.
      But please, Reason. Give it a fucking rest already.

  6. What the fuck? Now libertarians at reason are arguing against school choice?? Because government funding policies might be affected. Again What. The. Fuck.

    1. Cruz’s only real sin is wanting to “ban” same-sex marriage. The other issues mentioned are just to fill out the article.

      1. If you don’t abandon your principles when it comes to forced accommodations for homosexuals, then you aren’t a true libertarian. Everyone knows this. True libertarians jettison their principles to get invited to parties. If you hold true to your principles then you’re not a true libertarian. Duh.

    2. Read that part again. He isn’t arguing against school choice at all. He explicitly says that he thinks school choice is better than the status quo, but points out that it is not an example of what a libertarian would consider freedom. But he is still arguing for it over centrally run public schools.

      1. So libertarians aren’t really pro-freedom then. Explains the social pragmatism and fiscal purity.

    3. He’s not arguing against school choice. He’s arguing that taxpayer funded vouchers aren’t really libertarian.
      A true libertarian solution would be privately funded schooling.

  7. He’s a punk ass bitch who signed a piece of paper saying he would do something regardless of the outcome. Then promptly bitched out and didn’t do it when he did not like the outcome.

    Bernie Sanders has more honor than this asshole.

    If this asshole runs again, then every one of his opponents should ask if he is going to wipe his ass with that pledge again.

    1. Trump won’t pull it off with or without Cruz’ endorsement. May as well keep his dignity, unlike Christie or Carson.

    2. He signed a pledge to support the eventual nominee. Trump hasn’t been officially crowned yet. So Cruz technically didn’t break his pledge.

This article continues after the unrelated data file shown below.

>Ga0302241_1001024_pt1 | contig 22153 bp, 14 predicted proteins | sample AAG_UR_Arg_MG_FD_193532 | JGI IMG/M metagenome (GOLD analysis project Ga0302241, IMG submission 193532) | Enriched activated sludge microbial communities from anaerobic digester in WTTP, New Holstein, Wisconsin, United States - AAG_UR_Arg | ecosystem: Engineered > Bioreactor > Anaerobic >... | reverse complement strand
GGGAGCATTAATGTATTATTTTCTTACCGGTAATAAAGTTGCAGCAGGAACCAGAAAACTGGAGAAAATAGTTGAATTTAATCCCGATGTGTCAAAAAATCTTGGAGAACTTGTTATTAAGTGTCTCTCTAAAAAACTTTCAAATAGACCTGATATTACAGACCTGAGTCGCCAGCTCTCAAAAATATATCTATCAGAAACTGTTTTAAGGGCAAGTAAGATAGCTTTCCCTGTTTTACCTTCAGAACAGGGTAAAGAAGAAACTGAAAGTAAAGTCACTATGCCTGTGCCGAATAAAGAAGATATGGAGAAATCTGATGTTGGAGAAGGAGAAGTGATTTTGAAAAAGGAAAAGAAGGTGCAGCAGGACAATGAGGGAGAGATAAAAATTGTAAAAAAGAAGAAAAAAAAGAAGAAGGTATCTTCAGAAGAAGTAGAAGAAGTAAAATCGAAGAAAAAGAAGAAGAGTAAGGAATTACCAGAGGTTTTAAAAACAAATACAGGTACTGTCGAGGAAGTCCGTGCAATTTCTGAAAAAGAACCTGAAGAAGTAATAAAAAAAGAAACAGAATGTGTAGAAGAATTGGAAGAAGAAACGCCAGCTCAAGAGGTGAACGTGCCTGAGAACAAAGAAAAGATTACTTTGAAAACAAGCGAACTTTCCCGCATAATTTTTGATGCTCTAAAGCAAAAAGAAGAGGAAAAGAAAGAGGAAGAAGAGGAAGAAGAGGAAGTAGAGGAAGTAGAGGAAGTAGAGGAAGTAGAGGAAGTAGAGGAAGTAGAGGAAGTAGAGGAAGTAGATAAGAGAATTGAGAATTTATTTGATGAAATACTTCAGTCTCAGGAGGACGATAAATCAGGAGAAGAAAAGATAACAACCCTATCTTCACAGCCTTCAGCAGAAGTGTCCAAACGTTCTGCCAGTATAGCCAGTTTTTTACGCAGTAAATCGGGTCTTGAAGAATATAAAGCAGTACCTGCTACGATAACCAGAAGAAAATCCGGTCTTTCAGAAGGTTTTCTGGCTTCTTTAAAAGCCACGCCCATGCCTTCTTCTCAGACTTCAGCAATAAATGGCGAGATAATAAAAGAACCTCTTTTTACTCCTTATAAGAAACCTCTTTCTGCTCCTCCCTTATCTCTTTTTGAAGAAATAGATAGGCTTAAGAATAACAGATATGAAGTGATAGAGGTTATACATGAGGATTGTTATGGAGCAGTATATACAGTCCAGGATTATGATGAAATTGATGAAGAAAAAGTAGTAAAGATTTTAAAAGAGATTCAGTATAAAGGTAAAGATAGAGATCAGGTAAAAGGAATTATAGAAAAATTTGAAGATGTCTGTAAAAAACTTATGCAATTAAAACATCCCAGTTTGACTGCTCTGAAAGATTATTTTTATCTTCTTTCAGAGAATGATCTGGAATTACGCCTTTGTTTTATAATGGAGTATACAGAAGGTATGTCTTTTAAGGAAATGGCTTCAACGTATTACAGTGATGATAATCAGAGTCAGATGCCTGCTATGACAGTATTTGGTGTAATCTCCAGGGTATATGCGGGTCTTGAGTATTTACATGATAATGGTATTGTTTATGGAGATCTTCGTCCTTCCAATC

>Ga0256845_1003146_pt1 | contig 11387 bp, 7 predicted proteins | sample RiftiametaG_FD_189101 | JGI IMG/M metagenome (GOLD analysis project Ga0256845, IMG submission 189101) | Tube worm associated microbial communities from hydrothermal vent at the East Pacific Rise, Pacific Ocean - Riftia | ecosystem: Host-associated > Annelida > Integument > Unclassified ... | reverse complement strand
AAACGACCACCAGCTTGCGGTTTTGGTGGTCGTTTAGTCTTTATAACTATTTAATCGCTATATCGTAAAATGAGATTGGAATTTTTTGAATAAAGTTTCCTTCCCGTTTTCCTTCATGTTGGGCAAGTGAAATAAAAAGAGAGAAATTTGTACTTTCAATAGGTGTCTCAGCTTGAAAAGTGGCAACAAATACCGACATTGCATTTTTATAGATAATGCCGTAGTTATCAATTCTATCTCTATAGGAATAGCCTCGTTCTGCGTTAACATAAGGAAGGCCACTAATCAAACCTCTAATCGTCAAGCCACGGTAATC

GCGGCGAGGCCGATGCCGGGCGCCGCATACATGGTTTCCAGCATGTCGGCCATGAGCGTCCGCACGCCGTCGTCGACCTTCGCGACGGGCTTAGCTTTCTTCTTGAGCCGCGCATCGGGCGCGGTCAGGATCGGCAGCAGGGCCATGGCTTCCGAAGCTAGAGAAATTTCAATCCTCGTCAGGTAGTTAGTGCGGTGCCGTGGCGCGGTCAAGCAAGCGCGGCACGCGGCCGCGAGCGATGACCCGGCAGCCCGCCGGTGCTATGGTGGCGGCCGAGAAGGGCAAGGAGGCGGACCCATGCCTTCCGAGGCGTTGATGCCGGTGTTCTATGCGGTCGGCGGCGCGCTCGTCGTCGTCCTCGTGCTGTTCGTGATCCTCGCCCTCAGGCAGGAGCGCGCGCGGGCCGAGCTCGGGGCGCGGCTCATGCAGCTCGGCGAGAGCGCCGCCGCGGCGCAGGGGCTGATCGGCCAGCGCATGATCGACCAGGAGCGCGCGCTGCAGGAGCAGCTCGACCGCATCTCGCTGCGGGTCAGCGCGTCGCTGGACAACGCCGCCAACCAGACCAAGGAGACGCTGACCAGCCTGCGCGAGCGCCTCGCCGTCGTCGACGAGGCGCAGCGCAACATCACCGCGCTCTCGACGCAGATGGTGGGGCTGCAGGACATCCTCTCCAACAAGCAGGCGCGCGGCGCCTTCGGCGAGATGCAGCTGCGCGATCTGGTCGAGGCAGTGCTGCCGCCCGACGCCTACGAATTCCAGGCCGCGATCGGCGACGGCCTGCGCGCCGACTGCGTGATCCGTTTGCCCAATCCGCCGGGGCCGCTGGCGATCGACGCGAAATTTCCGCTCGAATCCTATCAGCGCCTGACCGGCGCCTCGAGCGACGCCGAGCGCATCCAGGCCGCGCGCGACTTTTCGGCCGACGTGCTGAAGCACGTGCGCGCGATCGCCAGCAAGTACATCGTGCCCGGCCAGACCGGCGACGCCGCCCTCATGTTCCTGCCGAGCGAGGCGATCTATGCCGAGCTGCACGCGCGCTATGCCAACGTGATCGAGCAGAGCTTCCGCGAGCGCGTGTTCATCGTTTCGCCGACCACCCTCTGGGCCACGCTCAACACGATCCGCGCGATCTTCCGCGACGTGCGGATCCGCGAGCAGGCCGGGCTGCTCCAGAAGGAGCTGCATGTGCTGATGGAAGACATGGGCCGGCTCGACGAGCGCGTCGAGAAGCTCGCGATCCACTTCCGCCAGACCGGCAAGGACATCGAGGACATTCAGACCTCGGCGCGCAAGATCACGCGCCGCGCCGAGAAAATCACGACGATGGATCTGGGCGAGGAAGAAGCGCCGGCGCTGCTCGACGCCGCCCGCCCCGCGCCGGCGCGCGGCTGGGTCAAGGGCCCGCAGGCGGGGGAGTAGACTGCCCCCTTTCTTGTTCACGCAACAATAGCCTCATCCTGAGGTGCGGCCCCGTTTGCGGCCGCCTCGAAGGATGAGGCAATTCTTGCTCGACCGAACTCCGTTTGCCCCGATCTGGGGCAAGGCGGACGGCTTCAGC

1. True, but the same can be said for Bernie. And I don’t think team blue had a pledge.

        Bottom line team blue despite their mendaciousness are still team players, and they are at least trying to win. Whereas parts of team red are acting like a bunch of whiny bitches.

        1. Well, yeah. Team blue understands that might makes right, and principles are for chumps. That’s why they will always triumph in the end. In the long run, evil always wins.

        2. Considering the presumptive nominee is the whiniest sniveling bitch of the lot of them, I don’t find that a particularly good case to make on behalf of team solidarity.

        3. Sounds pretty fucking libertarian to me…

      2. I guess he’d be less of a cocksucking political hack it he instantly jumped in bed with the jackass who floats National Enquirer stories as talking points. Apparently breaking his pledge and taking the hits to abide by his conscience makes him a “punk ass bitch.”

        You know who else would have instantly broken his pledge, and threatened to do so all along? Trump.

        1. You know who else would have instantly broken his pledge, and threatened to do so all along? Trump.

          Very true.

          1. Projection of facts not in evidence.

      3. Trump was nominated Tuesday night

        1. I thought there hadn’t been a vote yet.

          1. He’s already king, they just haven’t given him his crown of shit yet.

      4. And he didn’t say when he would support the nominee.

    3. And he will deftly deflect it with, “Sorry, but the Donald was too much to stomach, especially after personal attacks on my character, my father, and my wife. Yes, I will vote for he eventual Team Red Nominee, provided he isn’t named Trump and refrains from attacks and lies about my family. Is that good enough for you?”

      Does anybody think Ted would have not endorsed Paul, Rubio, Bush, or even Christie?

  8. The putative right to government-subsidized tuition, which asserts a claim on other people’s resources, is qualitatively different from the right to practice one’s religion or speak one’s mind, which requires only that other people refrain from interfering.

    Is there any aspect of public education that isn’t already a clustermess of public interference, from taking property taxes to mandating curricula to protecting terrible teachers? Education as a purely negative right would be terrific, but it’s not a choice on offer. Given how involved the school board gets in homeschooling, it’s not clear that practicing education as a purely negative right is even possible anymore.

    1. This. Zeus forbid that maybe, just maybe, we start ratcheting in the other direction. I guess instead of moving in the right direction. I guess Jacob would prefer that we not take any troops out of the Middle East unless we remove all troops from foreign bases at the same time. Perhaps a proposal to scale back Federal entitlement programs should be shut down since it doesn’t completely eliminate them. I can play this game all day.